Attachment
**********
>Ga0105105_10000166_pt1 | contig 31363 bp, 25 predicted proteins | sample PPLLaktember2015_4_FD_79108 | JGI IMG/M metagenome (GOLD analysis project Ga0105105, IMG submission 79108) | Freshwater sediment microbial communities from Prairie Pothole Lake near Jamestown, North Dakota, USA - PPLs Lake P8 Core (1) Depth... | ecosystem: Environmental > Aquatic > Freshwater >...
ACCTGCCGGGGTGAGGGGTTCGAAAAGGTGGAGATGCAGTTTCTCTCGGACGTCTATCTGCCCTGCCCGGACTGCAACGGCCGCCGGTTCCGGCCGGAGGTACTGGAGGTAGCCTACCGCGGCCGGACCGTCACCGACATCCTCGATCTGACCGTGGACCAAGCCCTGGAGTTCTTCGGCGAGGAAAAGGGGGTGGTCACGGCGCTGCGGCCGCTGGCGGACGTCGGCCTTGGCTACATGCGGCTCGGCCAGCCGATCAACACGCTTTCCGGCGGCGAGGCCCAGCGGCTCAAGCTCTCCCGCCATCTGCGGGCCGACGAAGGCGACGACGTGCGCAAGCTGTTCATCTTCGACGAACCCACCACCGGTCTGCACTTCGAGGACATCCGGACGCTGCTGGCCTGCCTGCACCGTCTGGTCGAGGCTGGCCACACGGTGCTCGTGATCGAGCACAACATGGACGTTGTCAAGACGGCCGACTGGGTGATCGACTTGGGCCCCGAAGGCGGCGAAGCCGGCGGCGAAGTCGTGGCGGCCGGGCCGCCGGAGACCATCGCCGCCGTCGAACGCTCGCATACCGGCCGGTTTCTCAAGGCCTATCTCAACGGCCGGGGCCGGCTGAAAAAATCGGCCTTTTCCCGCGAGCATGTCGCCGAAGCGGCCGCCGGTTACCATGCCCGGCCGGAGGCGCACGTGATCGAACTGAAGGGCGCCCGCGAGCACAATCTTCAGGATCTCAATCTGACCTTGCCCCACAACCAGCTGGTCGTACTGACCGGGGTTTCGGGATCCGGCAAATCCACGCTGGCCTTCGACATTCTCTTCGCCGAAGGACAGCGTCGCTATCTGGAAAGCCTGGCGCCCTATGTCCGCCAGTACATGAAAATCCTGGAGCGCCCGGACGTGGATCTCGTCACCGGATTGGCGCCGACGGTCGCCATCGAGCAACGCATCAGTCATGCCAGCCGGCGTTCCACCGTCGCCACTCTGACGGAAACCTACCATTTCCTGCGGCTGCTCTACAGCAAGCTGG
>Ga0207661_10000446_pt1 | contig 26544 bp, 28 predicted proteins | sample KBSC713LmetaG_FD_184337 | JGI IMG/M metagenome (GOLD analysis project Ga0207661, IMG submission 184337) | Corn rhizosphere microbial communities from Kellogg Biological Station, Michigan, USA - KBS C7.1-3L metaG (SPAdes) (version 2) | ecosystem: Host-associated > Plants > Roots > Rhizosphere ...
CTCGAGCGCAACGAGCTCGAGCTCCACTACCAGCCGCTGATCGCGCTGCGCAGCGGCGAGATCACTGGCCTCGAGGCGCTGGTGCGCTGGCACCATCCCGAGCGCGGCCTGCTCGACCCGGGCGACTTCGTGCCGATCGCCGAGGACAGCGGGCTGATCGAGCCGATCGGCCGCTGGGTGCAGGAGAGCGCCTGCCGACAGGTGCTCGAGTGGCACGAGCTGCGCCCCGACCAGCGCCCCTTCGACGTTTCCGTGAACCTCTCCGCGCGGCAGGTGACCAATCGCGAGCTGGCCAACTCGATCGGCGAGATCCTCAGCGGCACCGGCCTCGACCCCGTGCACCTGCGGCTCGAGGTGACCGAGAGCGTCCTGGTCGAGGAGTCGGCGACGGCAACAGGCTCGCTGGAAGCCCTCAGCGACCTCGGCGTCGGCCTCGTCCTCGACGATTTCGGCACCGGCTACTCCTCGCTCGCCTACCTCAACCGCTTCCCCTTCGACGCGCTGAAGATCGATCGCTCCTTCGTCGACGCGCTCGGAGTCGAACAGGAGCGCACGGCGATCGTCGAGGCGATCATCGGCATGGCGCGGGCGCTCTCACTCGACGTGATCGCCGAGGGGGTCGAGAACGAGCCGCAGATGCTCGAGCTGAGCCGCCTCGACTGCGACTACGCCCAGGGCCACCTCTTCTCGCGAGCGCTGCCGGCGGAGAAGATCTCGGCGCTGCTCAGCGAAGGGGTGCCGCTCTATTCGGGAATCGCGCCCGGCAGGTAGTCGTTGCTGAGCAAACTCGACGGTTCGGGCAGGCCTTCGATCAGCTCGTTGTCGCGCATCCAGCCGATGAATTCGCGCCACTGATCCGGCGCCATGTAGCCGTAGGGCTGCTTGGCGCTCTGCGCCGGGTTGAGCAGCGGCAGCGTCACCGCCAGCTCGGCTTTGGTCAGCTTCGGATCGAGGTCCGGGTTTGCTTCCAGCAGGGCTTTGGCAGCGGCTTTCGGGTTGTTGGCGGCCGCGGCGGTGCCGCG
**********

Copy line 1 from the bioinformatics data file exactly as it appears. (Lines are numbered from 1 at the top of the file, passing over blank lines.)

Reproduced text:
>Ga0105105_10000166_pt1 | contig 31363 bp, 25 predicted proteins | sample PPLLaktember2015_4_FD_79108 | JGI IMG/M metagenome (GOLD analysis project Ga0105105, IMG submission 79108) | Freshwater sediment microbial communities from Prairie Pothole Lake near Jamestown, North Dakota, USA - PPLs Lake P8 Core (1) Depth... | ecosystem: Environmental > Aquatic > Freshwater >...